Michigan Man Discovers His Barn Doorstop is a Meteorite Worth $100,000


Lorenzo von Matterhorn
Jan 31, 2009
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From October 2018:

Michigan Man Discovers His Barn Doorstop is a Meteorite Worth $100,000


A rock that had been used as a barn doorstop on a Michigan farm for more than 30 years is actually a massive meteorite worth over $100,000.

The 22-lb. (10 kilograms) meteorite is believed to have touched down in the 1930s on a farm in Edmore, Michigan. Earlier this year, the man who purchased the farm in 1988 and obtained the meteorite as part of the property brought the space rock to Central Michigan University (CMU) for examination.

Mona Sirbescu, a geology professor at CMU, took a closer look at the rock. Although many people had asked her to examine rocks in the past, she knew this time was different, she said. As it turns out, this meteorite is the sixth largest recorded find in Michigan and potentially worth $100,000, according to a statement from CMU.

When the man purchased the farm in 1988, he was told that the rock holding open the barn door was in fact a meteorite that the previous owners witnessed fall from the night sky in the 1930s. The rock created a hole in the ground when it fell to Earth, and when the farmer and his son went out to recover the object in the morning, it was still warm, according to the statement.

The rock remained a barn doorstop for the last 30 years, after the current owner purchased the farm. However, when people found small meteorites after a meteor that blazed through Michigan skies this past January, the farm's current owner wondered how much his doorstop was worth.



This is not that unusual.

Harvey Nininger, a meteoritics pioneer, also found meteorites being used as doorstops when he went on farm hopping tours looking for meteorites used as doorstops and in rock fences. In modern times, the typically very inexpensive Northwest Africa (NWA) meteorites were initially located beginning not that long ago because they were used by desert nomads to make rock piles to mark way-points because the darker "rocks" stood out on the pale surface. Now, they are specifically hunted.

Find a Falling Star
by Harvey H. Nininger


Harvey H. Nininger


Harvey Harlow Nininger (January 17, 1887 – March 1, 1986) was an American meteoriticist and educator, and although he was self-taught, he revived interest in scientific study of meteorites in the 1930s and assembled the largest personal collection of meteorites up to that time. [From what I've read about him including the book above and about his collection, I'd say "up to that time and for MANY years afterwards," MAYBE being beat by a few modern hunters/collectors finding and, also, buying meteorites using money made from the sale of some of their finds. - W]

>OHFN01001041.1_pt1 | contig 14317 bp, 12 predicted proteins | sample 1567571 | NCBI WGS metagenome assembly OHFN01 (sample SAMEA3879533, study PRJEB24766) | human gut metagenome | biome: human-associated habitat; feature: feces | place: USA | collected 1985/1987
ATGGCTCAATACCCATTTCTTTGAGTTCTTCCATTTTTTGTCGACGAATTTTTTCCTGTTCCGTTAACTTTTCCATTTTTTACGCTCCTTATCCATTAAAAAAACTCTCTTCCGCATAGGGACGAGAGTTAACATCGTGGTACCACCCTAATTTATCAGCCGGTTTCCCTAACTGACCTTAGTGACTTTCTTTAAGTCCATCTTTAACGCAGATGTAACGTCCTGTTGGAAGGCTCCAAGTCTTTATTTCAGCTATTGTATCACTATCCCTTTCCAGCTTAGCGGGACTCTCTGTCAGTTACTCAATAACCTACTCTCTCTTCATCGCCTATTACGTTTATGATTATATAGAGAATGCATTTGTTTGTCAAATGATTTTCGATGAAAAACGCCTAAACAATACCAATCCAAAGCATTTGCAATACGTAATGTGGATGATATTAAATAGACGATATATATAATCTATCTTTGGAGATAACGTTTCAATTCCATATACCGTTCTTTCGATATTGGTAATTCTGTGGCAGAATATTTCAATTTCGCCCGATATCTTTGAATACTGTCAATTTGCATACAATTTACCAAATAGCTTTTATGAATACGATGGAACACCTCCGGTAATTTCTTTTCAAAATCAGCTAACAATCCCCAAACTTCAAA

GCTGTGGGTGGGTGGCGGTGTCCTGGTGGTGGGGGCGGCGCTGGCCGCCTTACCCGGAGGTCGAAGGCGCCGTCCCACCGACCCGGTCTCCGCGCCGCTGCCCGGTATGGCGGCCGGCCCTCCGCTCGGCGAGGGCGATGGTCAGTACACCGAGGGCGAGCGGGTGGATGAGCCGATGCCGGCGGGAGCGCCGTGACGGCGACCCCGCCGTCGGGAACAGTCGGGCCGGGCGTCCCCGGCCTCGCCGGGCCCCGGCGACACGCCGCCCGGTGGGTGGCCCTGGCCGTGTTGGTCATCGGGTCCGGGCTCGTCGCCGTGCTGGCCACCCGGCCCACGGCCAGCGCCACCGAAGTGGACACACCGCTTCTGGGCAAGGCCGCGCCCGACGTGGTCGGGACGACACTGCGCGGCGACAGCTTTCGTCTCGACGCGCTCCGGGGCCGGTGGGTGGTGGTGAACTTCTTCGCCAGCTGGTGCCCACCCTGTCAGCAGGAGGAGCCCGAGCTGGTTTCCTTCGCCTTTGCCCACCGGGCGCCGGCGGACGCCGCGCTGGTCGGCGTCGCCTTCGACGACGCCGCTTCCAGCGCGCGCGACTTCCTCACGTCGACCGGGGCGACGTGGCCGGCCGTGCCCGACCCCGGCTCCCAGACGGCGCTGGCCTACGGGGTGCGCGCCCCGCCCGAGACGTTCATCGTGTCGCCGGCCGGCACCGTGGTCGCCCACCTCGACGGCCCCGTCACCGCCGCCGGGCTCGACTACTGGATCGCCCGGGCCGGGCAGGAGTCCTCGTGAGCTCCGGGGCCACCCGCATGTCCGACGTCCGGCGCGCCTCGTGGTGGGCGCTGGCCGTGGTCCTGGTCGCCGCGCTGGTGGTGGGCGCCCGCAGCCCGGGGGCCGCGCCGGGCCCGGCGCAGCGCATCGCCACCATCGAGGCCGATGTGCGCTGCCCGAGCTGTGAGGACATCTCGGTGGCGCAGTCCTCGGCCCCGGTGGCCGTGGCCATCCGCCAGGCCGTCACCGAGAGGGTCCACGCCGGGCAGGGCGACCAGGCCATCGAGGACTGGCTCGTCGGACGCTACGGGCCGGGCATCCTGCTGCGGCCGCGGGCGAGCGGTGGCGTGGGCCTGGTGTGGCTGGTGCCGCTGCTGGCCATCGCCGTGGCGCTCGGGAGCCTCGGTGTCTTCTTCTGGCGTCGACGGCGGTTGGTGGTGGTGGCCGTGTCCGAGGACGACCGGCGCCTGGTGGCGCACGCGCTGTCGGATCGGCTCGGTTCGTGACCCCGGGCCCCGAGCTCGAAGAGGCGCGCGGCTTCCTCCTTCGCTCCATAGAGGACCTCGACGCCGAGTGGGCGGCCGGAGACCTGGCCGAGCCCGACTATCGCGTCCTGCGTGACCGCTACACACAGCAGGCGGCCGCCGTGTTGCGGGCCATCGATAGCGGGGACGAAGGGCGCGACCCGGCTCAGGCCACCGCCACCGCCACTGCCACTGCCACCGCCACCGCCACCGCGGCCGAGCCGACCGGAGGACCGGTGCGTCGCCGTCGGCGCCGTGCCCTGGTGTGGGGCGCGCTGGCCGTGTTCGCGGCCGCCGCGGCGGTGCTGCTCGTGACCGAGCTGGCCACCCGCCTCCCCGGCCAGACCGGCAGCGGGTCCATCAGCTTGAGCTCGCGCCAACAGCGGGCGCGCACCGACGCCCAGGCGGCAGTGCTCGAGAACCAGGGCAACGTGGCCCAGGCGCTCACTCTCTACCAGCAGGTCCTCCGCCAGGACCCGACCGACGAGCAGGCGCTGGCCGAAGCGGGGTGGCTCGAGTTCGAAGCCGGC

He founded the American Meteorite Museum, which was first located near Meteor Crater, Arizona (1942–1953), then in Sedona, Arizona (1953–1960).

Part of the Nininger Collection was sold to the British Museum in 1958, and the remainder of the collection was sold to the Arizona State University Center for Meteorite Studies in 1960 which displays a selection of these meteorites in their public museum.

Dr. Fletcher Watson of Harvard University in his book Between The Planets (1941) writes that Nininger was accounting for half of all the meteorite discoveries in the world at that time. In his career, Nininger published some 162 scientific papers and four books relating to meteorites.

Over the years I delivered hundreds of lectures throughout the nation in colleges and universities, ...in elementary and secondary schools... I spoke on street corners, in country schools, in the Carnegie Music Hall... It was a source of some chagrin to be introduced, as I was frequently, as "the man who has found more meteorites than any other man in history."

Such a statement missed the main point of my life. Collecting occupied much of my time and effort, but collecting served as a sort of platform or footing on which to stand while I sought to educate, and while I pleaded constantly for an organized program of meteoritical research.[1]

Nininger's career as a self-taught and self-financed meteorite scientist and collector was unique. He lived to see meteoritics receive serious attention in the earth and space sciences, as he had urged for forty years. Nininger is considered by many today to be the father of modern meteoritics, having recovered a substantial portion of the meteorites available to scientists today as well as bringing to attention the fact that meteorites are present in great enough concentrations on Earth's surface to actually warrant looking for. Before Nininger actively pursued his meteorite hunting endeavors, many scientists regarded it as a folly to spend one's time doing so, believing meteorites to be so uncommon as to render searching for them a complete waste of time.[2]

In 1965, Nininger and his wife endowed the Nininger Meteorite Award, awarded annually by the Center for Meteorite Studies at Arizona State University.[1]